The Supreme Court on March 26, 2019, in the case of The Branch Manager National Insurance Co. Ltd. v. Smt. Mousumi Bhattacharjee & Ors., answered an interesting question as to whether a death caused due to malaria occasioned by a mosquito bite is insurable as a personal accident?
A Bench comprising of Justices D.Y. Chandrachud and Hemant Gupta answered it in negative and held that death caused due to malaria from mosquito bite cannot be insured as personal accident as the mosquito bit the insured person in the Republic of Mozambique.
The Bench was hearing an appeal filed by an Insurance Company against the judgment passed by the National Consumer Disputes Redressal Commission (NCDRC) which dismissed the plea of the Insurance Company. The District Forum and State Commission also dismissed the plea of the Insurance Company.
In this case, the insured person died of multiple organ failure after being diagnosed with encephalitis malaria contracted from a mosquito bite he sustained while working in Mozambique in 2012. The insurance policy, provided cover for deaths due to personal accidents and the company argued that a mosquito bite cannot be classified as a personal accident.
The Supreme Court after hearing the submissions of both the parties and after considering the provisions in the insurance policy held that in a place like Mozambique, death due to malaria from mosquito bite cannot be considered as death due to an accident.
The ruling of the court was primarily based on the World Health Organization’s World Malaria Report 2018, according to which Mozambique, with a population of 29.6 million people, accounts for 5% of cases of malaria globally. Further, one out of three people in Mozambique is afflicted with malaria.
The court said that “In a policy of insurance which covers death due to accident, the peril insured against is an accident: an untoward happening or occurrence which is unforeseen and unexpected in the normal course of human events. The death of the insured in the present case was caused by encephalitis malaria. The claim under the policy is founded on the hypothesis that there is an element of uncertainty about whether or when a person would be the victim of a mosquito bite which is a carrier of a vector-borne disease. The submission is that being bitten by a mosquito is an unforeseen eventuality and should be regarded as an accident. We do not agree with this submission. The insured was based in Mozambique. According to the World Health Organization’s World Malaria Report 2018, Mozambique, with a population of 29.6 million people, accounts for 5% of cases of malaria globally. It is also on record that one out of three people in Mozambique is afflicted with malaria.”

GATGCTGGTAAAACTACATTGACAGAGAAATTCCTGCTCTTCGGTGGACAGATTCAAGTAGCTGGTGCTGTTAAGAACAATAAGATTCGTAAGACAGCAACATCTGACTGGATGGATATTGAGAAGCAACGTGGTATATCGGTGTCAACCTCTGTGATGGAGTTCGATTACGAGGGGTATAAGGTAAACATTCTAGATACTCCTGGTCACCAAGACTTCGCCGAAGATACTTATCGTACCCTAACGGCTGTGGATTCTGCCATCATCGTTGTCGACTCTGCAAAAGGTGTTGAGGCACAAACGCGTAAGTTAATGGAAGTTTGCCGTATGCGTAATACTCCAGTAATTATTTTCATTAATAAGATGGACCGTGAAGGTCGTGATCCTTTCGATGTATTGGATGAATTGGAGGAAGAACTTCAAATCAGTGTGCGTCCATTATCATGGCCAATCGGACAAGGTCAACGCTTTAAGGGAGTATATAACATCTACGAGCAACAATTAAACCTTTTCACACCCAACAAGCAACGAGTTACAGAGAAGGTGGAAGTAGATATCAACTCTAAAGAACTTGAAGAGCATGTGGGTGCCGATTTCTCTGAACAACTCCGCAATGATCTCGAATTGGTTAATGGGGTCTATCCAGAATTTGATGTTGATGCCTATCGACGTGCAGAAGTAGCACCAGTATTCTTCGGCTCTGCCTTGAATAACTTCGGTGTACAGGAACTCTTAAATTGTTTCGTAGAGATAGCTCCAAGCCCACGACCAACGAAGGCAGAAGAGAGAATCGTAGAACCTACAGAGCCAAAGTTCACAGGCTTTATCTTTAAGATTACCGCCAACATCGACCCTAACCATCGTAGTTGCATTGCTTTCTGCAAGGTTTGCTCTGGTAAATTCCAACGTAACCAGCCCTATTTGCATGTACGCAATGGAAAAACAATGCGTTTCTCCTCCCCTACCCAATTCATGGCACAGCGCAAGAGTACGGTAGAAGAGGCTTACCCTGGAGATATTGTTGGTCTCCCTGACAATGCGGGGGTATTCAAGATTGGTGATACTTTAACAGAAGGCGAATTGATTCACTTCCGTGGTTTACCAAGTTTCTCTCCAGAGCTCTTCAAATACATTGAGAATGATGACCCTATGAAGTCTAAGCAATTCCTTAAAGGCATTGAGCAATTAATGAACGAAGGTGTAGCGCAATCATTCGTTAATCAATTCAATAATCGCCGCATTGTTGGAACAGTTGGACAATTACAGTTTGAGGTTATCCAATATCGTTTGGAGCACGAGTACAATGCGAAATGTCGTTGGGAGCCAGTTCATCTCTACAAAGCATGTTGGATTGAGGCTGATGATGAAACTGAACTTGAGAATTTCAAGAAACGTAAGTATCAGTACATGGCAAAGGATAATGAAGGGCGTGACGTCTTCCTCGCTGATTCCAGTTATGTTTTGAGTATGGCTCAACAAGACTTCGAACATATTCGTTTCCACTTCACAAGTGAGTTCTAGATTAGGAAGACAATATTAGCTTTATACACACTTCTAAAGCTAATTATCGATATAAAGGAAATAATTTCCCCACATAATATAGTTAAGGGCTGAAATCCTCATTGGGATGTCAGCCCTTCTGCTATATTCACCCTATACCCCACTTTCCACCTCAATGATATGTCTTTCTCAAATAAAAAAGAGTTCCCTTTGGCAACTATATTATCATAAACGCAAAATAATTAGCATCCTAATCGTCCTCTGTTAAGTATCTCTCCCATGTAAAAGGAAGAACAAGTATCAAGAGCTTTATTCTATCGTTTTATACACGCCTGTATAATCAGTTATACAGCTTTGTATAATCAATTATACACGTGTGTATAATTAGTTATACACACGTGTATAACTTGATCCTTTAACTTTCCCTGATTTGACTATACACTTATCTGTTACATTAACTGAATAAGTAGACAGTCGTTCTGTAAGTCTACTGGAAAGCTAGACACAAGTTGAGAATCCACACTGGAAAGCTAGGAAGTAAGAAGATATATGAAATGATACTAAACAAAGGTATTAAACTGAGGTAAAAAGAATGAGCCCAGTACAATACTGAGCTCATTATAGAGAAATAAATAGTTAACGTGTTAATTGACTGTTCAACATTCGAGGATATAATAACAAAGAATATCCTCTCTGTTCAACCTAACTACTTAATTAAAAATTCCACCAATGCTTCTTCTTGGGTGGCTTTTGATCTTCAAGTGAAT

Hence, the illness of encephalitis malaria through a mosquito bite in Mozambique cannot be considered as an accident. It was neither unexpected nor unforeseen. It was not a peril insured against in the policy of accident insurance. Accordingly, the court allowed the appeal of the company and set aside the judgment of the NCDRC.